Should You Store Your Estate Planning Documents in a Safety Deposit Box?
You invested significant time and money into the process of creating your estate planning documents, so they are valuable. It might seem logical to store those valuable documents in a safety deposit box where they can be protected from damage or theft. But before you do that, it is important to think carefully about the potential problems that could result.
Documents in Need of Protection
Before discussing the options for storing estate planning documents, it is helpful to understand just what those documents are. The estate planning documents you need to protect include your:
- Durable power of attorney for finances
- Health Care power of attorney
- Living Will
- HIPAA authorization or other privacy authorization forms
These documents authorize people you trust to make decisions on your behalf in an emergency, communicate with doctors, and handle financial matters if you are incapacitated or after you pass away. To use that authorization, those people need to have the original copies of the documents when the time comes.
Using Safety Deposit Boxes
A safe deposit or safety deposit box is a small metal vault that you rent from a bank or credit union to store valuable property. Usually, a safety deposit box has two locks on it and requires two keys that must be used together for it to open. The person who rents the box gets one key and the bank keeps the second key. However, bank employees do not inspect the items in the box and when the box is opened, the person renting the box is usually left alone to view the contents in private.
Before agreeing to open the box, the bank will want to see identification to prove that the person presenting the key is authorized to access the vault. Generally, the only ones authorized to open the box are those people with their names on the bank documents. If your agent or executor was not around at the time you set up the safety deposit box, they may need to get a court order to access the box. The documents that prove their authority to do so are locked in the box. So this can pose a problem and at the very least, a delay.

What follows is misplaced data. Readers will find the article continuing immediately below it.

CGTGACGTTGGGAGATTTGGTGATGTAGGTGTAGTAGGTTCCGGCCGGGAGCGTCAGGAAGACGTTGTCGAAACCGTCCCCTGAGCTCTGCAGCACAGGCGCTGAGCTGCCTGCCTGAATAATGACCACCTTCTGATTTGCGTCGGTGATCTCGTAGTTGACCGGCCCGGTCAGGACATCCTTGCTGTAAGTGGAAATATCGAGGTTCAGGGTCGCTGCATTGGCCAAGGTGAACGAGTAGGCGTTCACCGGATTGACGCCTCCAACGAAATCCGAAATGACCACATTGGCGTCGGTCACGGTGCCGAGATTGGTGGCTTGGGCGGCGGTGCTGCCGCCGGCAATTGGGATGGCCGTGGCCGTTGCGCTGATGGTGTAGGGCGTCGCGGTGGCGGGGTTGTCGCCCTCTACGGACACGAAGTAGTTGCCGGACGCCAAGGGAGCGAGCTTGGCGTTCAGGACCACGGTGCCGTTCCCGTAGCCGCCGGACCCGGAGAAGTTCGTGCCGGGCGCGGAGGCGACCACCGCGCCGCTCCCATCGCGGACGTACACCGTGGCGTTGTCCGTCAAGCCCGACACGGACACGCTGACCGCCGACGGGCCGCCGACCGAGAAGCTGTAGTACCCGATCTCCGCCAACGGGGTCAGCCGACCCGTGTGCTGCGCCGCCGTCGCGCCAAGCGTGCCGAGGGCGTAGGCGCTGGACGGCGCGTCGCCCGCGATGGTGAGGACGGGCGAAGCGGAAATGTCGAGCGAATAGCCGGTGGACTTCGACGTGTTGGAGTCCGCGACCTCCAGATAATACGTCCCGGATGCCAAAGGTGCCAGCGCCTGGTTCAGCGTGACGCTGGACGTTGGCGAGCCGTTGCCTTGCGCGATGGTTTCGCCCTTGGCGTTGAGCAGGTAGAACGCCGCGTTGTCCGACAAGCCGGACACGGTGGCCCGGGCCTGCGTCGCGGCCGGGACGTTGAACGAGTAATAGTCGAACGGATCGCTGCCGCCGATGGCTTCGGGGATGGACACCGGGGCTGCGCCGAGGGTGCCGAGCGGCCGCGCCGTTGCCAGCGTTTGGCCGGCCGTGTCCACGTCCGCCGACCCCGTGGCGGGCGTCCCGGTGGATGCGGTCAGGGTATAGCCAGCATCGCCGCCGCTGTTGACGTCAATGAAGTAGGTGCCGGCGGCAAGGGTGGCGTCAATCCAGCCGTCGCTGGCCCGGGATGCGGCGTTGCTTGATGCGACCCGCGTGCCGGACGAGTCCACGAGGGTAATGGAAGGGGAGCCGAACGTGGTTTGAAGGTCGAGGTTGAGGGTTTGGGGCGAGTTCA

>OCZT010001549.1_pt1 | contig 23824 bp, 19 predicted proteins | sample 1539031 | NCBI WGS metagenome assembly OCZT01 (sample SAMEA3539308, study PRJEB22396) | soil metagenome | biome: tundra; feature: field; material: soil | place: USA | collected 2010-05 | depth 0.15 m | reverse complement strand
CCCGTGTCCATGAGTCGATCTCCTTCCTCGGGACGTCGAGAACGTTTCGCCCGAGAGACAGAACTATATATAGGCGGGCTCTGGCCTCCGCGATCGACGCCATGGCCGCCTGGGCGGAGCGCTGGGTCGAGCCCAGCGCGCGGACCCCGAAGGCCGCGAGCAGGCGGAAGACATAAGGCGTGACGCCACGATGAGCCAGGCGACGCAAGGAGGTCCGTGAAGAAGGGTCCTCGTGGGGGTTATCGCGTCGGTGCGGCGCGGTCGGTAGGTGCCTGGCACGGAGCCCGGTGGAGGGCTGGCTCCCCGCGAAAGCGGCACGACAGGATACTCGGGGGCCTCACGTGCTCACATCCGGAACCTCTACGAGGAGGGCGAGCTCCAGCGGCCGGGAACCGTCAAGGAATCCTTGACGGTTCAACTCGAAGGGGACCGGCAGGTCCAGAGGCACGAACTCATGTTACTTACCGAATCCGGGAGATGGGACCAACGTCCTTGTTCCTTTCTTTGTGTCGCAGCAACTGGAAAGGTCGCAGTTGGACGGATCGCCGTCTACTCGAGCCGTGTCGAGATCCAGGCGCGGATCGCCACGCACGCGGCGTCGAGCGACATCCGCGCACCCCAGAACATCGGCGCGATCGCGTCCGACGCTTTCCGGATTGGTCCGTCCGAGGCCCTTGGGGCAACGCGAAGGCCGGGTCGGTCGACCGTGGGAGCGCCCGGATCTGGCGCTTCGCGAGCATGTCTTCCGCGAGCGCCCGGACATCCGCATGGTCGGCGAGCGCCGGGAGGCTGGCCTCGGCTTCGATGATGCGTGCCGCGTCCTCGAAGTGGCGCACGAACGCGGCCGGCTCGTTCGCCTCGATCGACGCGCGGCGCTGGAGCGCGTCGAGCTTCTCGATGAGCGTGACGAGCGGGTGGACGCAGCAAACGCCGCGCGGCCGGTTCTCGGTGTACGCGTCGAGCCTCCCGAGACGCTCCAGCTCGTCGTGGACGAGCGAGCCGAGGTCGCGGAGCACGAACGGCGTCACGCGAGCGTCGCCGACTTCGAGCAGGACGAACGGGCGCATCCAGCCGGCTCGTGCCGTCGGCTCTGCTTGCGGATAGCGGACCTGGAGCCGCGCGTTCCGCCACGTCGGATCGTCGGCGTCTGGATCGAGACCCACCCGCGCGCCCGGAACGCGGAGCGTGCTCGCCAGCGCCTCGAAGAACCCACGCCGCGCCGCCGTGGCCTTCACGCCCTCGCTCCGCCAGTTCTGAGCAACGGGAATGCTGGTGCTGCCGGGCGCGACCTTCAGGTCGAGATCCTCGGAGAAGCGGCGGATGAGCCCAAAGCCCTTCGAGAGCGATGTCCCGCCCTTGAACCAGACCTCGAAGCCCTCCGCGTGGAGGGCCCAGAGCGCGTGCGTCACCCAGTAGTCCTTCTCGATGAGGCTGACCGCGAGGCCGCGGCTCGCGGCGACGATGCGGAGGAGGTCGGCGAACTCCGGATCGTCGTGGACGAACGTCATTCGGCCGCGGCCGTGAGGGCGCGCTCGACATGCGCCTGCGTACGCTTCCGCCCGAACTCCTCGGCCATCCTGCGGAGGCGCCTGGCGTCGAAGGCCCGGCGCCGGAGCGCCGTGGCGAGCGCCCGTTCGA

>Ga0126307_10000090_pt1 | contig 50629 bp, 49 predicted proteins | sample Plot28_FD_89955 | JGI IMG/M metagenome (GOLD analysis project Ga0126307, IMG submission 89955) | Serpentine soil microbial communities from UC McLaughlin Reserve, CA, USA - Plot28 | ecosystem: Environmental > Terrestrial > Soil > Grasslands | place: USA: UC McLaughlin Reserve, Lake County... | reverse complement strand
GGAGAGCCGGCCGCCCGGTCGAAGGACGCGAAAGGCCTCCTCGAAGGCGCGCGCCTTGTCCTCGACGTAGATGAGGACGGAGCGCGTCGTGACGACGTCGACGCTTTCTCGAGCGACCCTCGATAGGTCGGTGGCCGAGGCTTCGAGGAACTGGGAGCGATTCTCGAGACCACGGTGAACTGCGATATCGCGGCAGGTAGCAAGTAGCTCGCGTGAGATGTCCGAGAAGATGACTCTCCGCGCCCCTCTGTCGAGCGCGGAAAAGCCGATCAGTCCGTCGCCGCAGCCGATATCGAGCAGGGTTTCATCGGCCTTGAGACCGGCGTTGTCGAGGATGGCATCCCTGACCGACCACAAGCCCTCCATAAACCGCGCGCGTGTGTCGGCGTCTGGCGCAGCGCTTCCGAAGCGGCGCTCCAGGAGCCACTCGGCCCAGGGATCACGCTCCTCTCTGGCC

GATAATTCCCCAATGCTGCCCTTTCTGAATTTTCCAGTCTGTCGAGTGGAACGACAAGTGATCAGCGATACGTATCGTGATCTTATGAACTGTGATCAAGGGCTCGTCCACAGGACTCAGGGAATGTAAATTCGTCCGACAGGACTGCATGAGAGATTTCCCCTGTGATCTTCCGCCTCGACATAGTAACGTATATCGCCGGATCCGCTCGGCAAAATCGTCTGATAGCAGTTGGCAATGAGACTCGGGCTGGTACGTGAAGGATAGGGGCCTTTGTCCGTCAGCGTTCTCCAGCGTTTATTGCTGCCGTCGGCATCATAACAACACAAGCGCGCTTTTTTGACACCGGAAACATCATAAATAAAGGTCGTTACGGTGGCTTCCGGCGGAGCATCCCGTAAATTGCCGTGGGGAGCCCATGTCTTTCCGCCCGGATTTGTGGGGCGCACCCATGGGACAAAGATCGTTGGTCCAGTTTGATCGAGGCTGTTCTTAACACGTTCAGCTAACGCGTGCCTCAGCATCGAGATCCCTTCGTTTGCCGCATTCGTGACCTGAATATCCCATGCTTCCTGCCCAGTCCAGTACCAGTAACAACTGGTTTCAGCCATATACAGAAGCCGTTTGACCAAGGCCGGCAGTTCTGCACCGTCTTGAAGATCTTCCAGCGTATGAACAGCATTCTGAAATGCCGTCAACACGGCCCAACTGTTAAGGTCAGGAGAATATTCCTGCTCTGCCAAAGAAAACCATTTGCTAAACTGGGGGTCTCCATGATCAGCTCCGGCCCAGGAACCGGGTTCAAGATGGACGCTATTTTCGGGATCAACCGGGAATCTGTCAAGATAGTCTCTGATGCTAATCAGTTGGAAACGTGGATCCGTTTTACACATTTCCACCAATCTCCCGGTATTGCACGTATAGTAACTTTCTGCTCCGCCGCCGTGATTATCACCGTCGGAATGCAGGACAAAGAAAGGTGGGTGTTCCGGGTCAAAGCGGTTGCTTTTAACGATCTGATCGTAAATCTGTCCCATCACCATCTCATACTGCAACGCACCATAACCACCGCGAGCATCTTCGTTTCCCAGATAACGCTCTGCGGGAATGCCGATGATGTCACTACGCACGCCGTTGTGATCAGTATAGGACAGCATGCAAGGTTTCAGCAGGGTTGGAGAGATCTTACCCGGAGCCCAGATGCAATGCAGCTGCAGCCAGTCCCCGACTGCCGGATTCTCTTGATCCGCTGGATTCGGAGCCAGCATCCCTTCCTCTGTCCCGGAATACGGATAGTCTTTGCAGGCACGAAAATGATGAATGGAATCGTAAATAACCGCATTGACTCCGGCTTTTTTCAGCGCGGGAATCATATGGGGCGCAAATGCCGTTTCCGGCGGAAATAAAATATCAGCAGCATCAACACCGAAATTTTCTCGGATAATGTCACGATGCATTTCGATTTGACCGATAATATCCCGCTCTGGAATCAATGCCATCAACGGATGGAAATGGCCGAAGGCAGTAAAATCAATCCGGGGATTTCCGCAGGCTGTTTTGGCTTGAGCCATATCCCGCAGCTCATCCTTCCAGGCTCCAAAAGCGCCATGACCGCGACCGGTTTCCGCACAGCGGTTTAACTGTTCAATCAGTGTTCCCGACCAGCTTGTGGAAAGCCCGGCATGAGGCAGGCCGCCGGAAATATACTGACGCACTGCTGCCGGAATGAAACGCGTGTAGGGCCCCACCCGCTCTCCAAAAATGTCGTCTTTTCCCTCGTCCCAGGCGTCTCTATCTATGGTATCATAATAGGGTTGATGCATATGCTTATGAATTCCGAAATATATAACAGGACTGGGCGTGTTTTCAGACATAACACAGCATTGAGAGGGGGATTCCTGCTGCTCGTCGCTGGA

Adding the name of your agents and executor to the safety deposit box could help, assuming they are aware of the box and able to access it during bank operating hours. Texas law does allow a spouse, parent, or adult child to access a safety deposit box after your death, but this will not help with documents that may be needed in case of incapacity.
Alternative Ways to Store Estate Planning Documents
Instead of storing original documents in a safe box at the bank, many estate planners recommend storing documents in a safe at home on an upper shelf to protect documents from flood damage. They should ideally be kept in a fireproof safe.
You can also deposit a copy of your will with the clerk of the court for a nominal fee. While it is good to keep an online file of estate planning documents for reference, these will not be considered originals so they cannot be used to establish authority to take action such as accessing accounts or opening probate.
At The Nordhaus Firm, we provide full protective plans for our estate planning clients. If you’d like to discuss options for updating and storing your documents, just give us a call at 214-726-1450 or contact us online.